After Ladakh, Chinese army’s eyes on Pamir Of Tajikistan

: Recent articles in the state-controlled Chinese media have called for Tajikistan’s Pamir mountain range to be ceded to ChinaThis despite the fact that the two countries signed a border agreement in 2011
China is opening up another front in its relentless drive to expand its territorial claims. The latest target of the Communist Party’s seemingly insatiable expansionist agenda is the central Asian republic of Tajikistan.

More than 90 per cent of the territory of this Muslim majority country is mountainous.

Recent articles in the state-controlled Chinese media, which don’t publish anything without the prior approval of the Communist Party, have called for Tajikistan’s Pamir mountain range, which runs along the Tajik border with Afghanistan and China, to be ceded to China.

According to a report in the Times of India, these include an article by a Chinese nationalist historian who cited official sources to make the audacious claim that the entire Pamir region rightfully belonged to China and needed to be returned.

This despite the fact that the two countries signed a border agreement in 2011. Clearly, the Xi Jinping regime is now emboldened enough to pay scant respect to both formal agreements as in the case of Tajikistan and informal understandings like it has with India regarding the Line of Actual Control.

China and central Asia

Part of the erstwhile Soviet Union, Tajikistan became independent in 1991 but the very next year it saw a civil war that lasted five years. Since then the country has been ruled with an iron grip by the dictatorial president Emomali Rahmon.

Because of its Soviet past, Tajikistan had remained in the Russian sphere of influence, but in the last two decades, there’s another giant, China, to reckon with which has much deeper pockets than Russia. China, which shares borders with more than a dozen countries, including Tajikistan, has ramped up investments in Central Asia.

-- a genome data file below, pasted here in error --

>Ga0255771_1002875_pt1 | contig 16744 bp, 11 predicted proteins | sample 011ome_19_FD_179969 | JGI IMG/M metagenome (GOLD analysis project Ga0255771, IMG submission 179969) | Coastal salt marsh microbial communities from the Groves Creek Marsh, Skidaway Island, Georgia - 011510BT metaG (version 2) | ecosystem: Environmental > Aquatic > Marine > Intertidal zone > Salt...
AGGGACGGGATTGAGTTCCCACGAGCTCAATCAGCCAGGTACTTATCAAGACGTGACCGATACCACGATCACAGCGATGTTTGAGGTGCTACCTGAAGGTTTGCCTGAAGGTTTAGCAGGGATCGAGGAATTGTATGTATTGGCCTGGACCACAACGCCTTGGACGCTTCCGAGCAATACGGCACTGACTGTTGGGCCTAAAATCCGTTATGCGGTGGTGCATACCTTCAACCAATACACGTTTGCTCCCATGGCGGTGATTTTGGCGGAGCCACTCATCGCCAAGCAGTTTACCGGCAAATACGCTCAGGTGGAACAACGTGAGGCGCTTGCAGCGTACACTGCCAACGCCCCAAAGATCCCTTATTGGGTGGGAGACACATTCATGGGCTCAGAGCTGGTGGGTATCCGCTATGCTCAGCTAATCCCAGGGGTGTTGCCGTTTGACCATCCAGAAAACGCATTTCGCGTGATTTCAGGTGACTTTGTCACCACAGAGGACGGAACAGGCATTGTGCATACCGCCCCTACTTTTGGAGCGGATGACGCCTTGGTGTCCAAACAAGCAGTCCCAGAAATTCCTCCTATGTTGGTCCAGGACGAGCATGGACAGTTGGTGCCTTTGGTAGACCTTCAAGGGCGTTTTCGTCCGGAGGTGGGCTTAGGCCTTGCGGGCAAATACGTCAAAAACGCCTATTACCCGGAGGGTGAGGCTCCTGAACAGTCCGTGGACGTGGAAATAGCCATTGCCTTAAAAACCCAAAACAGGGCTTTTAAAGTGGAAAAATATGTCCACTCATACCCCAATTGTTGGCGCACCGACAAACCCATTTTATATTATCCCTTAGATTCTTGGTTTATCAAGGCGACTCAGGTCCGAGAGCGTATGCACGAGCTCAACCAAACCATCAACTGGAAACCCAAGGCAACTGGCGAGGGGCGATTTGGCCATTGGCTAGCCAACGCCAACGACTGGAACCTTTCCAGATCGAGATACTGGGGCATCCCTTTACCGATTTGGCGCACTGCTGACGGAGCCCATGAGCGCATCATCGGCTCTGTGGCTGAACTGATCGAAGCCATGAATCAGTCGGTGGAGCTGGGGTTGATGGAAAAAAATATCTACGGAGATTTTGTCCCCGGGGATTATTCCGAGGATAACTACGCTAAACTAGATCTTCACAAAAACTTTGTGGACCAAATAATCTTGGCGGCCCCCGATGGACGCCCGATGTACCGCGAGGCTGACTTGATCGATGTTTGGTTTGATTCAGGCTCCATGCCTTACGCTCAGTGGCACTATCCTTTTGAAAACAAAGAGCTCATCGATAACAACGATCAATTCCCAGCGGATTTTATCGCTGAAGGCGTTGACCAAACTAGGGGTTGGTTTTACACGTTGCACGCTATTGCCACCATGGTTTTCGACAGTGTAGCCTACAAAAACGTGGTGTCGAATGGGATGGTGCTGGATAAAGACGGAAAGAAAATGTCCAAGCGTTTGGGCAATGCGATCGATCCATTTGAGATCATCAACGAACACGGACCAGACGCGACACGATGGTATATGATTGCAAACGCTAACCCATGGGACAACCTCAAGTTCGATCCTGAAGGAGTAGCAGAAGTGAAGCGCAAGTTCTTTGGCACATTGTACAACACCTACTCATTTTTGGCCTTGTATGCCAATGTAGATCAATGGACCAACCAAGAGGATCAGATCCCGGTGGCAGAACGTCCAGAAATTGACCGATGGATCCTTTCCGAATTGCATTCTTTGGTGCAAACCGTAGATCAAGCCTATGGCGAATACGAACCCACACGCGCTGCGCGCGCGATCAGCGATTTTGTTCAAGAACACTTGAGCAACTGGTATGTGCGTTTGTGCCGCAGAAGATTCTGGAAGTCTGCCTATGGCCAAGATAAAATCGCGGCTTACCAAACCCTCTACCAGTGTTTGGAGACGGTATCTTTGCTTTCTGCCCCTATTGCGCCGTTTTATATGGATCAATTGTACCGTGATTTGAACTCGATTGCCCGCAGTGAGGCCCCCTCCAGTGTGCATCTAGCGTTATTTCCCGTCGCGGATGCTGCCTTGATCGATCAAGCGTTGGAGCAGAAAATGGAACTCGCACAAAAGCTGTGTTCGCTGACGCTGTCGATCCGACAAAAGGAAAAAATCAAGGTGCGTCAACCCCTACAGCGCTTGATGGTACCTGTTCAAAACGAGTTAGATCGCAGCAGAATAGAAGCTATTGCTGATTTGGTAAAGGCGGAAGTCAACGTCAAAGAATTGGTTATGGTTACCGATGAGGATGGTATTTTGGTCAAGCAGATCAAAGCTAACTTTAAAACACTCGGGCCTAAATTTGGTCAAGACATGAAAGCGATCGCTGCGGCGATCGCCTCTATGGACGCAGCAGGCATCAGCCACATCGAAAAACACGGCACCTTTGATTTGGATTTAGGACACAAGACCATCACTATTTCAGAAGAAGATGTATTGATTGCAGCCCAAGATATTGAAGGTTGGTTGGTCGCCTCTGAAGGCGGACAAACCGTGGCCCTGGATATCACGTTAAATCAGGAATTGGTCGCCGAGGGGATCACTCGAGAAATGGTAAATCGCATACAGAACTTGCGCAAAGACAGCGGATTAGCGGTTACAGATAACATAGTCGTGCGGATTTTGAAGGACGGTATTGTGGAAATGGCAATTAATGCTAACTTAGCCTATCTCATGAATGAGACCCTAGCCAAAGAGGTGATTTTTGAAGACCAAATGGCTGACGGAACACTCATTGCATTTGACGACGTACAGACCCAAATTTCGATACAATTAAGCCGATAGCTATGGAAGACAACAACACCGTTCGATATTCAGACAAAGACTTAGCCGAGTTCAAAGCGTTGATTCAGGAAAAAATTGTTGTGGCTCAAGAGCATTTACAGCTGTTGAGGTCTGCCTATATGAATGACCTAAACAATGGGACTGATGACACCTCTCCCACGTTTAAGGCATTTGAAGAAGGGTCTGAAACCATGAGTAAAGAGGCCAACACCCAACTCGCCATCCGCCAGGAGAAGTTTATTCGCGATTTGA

In 2011, the parliament of Tajikistan ratified an earlier agreement to hand over 1,000 sq km of land in the Pamir mountains to China in return for debt forgiveness.

At that point, China’s foreign ministry spokesperson said the dispute had been solved “according to universally recognised norms of international law through equal consultations”.

Just how much debt China decided to forego is not clear, but land for debt has been an integral part of China’s expansionist tactics in many parts of the world, some of them thousands of miles from China’s borders.

Five years after that land-for-debt swap, Tajikistan, which continues to be heavily debt-ridden, allowed China to open a military base.

The Tajik government, however, is quite sensitive about the Pamirs, where some local communities tend to be restive. Last month, following the publication of the article by the Chinese historian, the Tajik foreign ministry called China’s ambassador to complain.

China has followed a policy of carrots and sticks with its other central Asian neighbours — Kazakhstan and Kyrgyzstan – as well. But under Xi Jinping, Beijing’s ‘wolf warrior’ diplomacy has acquired a menacing edge.

From India and Japan to Taiwan and countries in Southeast Asia, China is not adding to its friends’ list with its bullying tactics and bellicose behaviour. Tajikistan may be too weak to stand up to China, but a loose alliance of counties fed up with Beijing’s actions can start pushing the dragon back.

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